They Told Charter Schools to Innovate

Pastor K.W. Tulloss
Senior Pastor of The Historical Weller Street Missionary Baptist Church located in the Downtown, Boyle Heights region of Los Angeles

They told them to innovate. They told them to do things differently. They told them to take chances. They told them to be bold. They told them to increase expectations. They told them to reinvent education.

That’s exactly what charter schools did and now they are being punished for it.

As an early supporter of the charter school movement, I recall walking the neighborhoods of Compton imploring parents to demand more from the educational establishment.  Charter schools became the first light of hope for many of these families.  They offered new opportunities and a lifeline for thousands of underserved students.

Since the passage of the California Charter Schools Act in 1992, educators across California heeded the call to develop schools and give families a better option for their child’s education. In order to innovate, charter schools were given freedom and flexibility.

However, that freedom and flexibility no longer exists for charter schools in the Los Angeles Unified School District.

Now, LAUSD forces new and renewing charters to add an additional 33 pages of “District Required Language” mandating stricter regulations which were originally exempted in State law.  Every year, LAUSD changes the rules and adds more to the regulatory burdens facing charters.

Yet still, charter schools in LAUSD outperform their traditional counterparts despite the strings attached, receiving less money, and often being placed across multiple campuses.

Now, LAUSD has taken on the new tactic “If you can’t beat them, indict them” or at least have someone else do the dirty work for you.

Over the past year, more and more charters along with their management organizations have been raked over the coals by LAUSD and the Office of the Inspector General. It was Magnolia, then El Camino, and now Celerity. Despite being admonished by the courts and even the State Auditor, LAUSD’s tactics continue.

Is closing a school down too unpopular? Just leak a few bad items to the media and have them question the reputation of school administrators. Not working? Conspire with seven federal agencies to orchestrate a suspiciously-timed raid even though the school was cooperating with all inquiries.

So what do all these schools have in common? They are highly successful, sought-after schools. They have out-performed their LAUSD counterparts. Their crime? They demonstrate that great outcomes can be achieved without spiraling into bankruptcy, unlike LAUSD.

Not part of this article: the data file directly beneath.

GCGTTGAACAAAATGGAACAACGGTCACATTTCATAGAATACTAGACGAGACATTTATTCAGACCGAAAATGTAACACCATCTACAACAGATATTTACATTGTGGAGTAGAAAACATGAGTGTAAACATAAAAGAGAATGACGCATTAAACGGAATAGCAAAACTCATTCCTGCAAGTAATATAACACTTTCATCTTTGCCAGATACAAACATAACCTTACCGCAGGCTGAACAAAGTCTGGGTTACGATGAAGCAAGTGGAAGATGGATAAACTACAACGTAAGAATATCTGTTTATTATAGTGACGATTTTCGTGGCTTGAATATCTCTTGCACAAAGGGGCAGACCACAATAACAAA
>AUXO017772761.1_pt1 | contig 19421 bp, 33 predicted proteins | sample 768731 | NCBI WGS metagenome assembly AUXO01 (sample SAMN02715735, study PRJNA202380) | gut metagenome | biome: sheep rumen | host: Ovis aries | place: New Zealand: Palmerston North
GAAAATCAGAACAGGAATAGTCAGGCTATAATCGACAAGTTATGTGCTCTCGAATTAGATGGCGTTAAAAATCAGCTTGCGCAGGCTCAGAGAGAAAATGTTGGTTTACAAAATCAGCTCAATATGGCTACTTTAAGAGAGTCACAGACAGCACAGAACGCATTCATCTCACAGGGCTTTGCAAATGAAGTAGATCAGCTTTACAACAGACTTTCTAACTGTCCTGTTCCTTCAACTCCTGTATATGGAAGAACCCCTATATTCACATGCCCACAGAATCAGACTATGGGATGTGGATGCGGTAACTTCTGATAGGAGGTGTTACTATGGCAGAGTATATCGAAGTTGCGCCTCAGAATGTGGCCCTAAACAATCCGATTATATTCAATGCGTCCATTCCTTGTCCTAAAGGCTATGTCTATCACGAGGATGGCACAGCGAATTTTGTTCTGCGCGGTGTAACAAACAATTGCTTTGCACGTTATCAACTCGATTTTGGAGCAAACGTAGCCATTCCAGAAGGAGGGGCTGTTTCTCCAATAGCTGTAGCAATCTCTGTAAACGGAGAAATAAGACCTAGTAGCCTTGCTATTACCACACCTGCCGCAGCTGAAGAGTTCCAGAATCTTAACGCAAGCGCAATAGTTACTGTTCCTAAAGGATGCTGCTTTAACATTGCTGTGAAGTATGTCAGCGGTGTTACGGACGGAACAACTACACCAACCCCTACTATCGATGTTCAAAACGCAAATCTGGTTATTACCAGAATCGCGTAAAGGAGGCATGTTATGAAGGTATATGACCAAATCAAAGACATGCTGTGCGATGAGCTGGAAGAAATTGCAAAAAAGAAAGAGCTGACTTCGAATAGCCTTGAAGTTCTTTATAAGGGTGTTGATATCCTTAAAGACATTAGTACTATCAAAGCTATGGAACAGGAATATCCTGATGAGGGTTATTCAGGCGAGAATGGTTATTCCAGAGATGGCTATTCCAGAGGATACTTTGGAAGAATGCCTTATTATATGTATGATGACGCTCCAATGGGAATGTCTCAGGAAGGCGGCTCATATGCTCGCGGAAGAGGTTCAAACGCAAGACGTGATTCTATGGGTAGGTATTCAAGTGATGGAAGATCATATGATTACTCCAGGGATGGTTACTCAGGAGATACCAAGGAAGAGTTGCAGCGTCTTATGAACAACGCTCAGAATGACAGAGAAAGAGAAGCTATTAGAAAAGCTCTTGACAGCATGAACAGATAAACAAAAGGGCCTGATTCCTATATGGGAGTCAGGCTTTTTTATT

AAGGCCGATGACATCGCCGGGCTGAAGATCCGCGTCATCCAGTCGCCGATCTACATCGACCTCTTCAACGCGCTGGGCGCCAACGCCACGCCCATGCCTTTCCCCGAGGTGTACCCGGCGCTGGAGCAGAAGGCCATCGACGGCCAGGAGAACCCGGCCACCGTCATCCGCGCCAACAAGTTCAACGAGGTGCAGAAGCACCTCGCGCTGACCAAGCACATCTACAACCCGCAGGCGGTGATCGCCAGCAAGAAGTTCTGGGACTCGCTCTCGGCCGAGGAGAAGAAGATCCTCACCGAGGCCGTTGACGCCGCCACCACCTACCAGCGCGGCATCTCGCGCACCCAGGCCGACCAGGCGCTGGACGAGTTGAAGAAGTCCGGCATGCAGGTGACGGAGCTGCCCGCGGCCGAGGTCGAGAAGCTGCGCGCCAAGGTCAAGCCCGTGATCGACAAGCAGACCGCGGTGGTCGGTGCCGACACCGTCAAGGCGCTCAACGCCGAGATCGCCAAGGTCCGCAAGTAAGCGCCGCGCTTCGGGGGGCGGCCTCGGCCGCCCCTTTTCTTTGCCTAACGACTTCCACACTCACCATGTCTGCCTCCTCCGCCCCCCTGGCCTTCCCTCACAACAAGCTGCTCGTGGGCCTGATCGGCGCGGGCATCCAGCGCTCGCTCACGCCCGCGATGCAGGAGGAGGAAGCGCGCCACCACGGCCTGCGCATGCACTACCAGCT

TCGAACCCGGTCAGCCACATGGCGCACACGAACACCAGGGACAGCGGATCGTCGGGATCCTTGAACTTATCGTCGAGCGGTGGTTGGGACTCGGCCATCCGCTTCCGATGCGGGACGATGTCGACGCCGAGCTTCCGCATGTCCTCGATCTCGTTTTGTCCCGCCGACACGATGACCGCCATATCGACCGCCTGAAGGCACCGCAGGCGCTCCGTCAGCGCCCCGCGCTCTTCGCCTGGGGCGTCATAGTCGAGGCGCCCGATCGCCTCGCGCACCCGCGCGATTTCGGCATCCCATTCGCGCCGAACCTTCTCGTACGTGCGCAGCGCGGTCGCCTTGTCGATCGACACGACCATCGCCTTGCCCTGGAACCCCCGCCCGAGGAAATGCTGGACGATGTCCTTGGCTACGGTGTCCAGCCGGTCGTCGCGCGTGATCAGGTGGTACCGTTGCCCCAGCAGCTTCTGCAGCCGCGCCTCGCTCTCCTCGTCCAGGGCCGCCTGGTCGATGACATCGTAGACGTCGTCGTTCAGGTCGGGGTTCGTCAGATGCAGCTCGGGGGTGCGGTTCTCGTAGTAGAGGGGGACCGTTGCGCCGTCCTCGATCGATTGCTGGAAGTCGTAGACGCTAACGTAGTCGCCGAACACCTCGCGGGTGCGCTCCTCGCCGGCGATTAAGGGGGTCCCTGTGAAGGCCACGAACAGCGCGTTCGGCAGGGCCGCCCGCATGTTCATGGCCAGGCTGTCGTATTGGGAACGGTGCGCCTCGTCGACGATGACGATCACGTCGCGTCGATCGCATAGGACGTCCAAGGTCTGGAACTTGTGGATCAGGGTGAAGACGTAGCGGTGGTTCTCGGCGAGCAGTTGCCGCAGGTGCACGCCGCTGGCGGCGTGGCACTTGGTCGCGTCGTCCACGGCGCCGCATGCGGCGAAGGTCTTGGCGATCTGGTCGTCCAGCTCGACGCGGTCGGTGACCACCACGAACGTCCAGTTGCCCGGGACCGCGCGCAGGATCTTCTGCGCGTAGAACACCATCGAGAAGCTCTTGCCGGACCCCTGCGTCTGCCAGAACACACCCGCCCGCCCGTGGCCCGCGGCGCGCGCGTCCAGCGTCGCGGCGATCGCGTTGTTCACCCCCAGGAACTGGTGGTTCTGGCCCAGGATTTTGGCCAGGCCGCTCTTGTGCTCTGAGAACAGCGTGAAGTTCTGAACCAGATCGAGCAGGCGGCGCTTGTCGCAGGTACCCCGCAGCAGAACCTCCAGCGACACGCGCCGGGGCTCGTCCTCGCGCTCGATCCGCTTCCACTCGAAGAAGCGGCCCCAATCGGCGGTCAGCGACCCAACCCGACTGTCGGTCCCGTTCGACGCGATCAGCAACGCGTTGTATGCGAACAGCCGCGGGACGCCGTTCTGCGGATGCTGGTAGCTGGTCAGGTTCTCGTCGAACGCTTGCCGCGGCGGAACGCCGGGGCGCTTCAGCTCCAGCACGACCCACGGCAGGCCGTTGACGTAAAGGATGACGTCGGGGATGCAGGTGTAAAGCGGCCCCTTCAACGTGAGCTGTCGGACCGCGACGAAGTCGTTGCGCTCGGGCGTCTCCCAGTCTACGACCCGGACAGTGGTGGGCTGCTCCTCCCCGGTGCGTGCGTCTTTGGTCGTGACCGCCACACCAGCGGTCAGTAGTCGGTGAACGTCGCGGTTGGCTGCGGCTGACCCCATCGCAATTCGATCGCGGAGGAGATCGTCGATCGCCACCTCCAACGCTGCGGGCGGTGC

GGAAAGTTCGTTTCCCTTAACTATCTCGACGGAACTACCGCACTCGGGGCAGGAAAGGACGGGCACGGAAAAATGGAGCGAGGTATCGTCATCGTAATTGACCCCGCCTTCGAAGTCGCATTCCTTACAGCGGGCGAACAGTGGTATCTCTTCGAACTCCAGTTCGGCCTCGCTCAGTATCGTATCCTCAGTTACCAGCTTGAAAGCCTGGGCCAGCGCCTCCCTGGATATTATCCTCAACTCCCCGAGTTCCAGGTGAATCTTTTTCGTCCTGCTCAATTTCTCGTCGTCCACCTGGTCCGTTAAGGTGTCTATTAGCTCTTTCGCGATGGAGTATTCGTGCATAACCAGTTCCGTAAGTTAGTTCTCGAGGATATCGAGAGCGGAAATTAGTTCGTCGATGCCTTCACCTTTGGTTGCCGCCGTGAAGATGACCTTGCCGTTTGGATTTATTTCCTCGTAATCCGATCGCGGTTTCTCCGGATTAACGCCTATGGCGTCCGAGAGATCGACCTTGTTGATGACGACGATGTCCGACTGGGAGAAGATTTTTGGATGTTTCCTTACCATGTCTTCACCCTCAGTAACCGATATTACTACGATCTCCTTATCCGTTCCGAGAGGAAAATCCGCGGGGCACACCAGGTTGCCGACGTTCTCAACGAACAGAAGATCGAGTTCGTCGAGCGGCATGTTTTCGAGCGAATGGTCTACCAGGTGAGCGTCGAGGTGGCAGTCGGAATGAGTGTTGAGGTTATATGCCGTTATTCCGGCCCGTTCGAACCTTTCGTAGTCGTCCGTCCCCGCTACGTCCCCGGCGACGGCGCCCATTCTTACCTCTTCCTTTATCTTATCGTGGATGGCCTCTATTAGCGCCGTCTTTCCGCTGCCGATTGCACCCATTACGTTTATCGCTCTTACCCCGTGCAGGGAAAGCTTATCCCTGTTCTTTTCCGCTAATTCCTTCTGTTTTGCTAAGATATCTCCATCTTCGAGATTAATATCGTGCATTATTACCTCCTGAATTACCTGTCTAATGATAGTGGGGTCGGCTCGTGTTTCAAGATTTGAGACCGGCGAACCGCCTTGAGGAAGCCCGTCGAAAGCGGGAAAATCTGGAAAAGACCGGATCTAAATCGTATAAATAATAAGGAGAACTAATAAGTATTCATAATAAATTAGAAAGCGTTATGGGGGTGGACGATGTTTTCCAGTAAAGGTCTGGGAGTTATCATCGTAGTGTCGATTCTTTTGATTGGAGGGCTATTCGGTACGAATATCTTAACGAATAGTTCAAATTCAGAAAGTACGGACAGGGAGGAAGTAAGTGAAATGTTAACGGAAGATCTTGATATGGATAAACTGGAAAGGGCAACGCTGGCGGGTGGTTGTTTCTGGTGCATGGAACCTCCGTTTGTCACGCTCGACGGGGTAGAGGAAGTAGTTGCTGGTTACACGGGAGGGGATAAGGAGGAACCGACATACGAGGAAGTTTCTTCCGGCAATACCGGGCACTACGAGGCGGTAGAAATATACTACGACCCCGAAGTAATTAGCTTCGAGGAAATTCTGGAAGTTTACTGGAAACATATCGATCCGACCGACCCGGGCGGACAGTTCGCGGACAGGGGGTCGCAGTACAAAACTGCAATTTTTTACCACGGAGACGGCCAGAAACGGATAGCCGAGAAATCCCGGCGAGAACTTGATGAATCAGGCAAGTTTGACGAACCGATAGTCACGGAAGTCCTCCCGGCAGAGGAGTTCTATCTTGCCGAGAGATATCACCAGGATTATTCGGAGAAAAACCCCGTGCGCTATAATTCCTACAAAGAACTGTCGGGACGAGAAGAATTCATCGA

The question that needs to be asked is not how these charters spend their money, but why isn’t LAUSD learning from them? Does LAUSD even care that the district is fiscally insolvent? Or, do they already know a bail-out is on the way despite decades of gross mismanagement.

Instead of spending hours griping about money spent on what it takes to run an efficient charter school, maybe the LAUSD Board of Education should take the time to address the billions of taxpayer dollars spent while producing lackluster, even abysmal, results that in turn continue the cycle of crime and poverty in our community.

Unlike traditional public schools, charter schools are ultimately accountable to their students and parents. If a charter school fails to keep its promises to families, the school will lose enrollment, money, and will ultimately close. Can LAUSD say the same thing about their schools? The answer is a resounding NO.

About the Author: Pastor K.W. Tulloss is the Senior Pastor of The Historical Weller Street Missionary Baptist Church located in the Downtown, Boyle Heights region of Los Angeles. He also serves as the Los Angeles President and Western Regional Director of Rev. Al Sharpton’s local Civil Rights group National Action Network. Pastor Tulloss has been at the forefront of many of our nations most talked about demonstrations. He’s a 21st century drum major for social justice and is a nationally respected Pastor and Civil rights leader/Activist.

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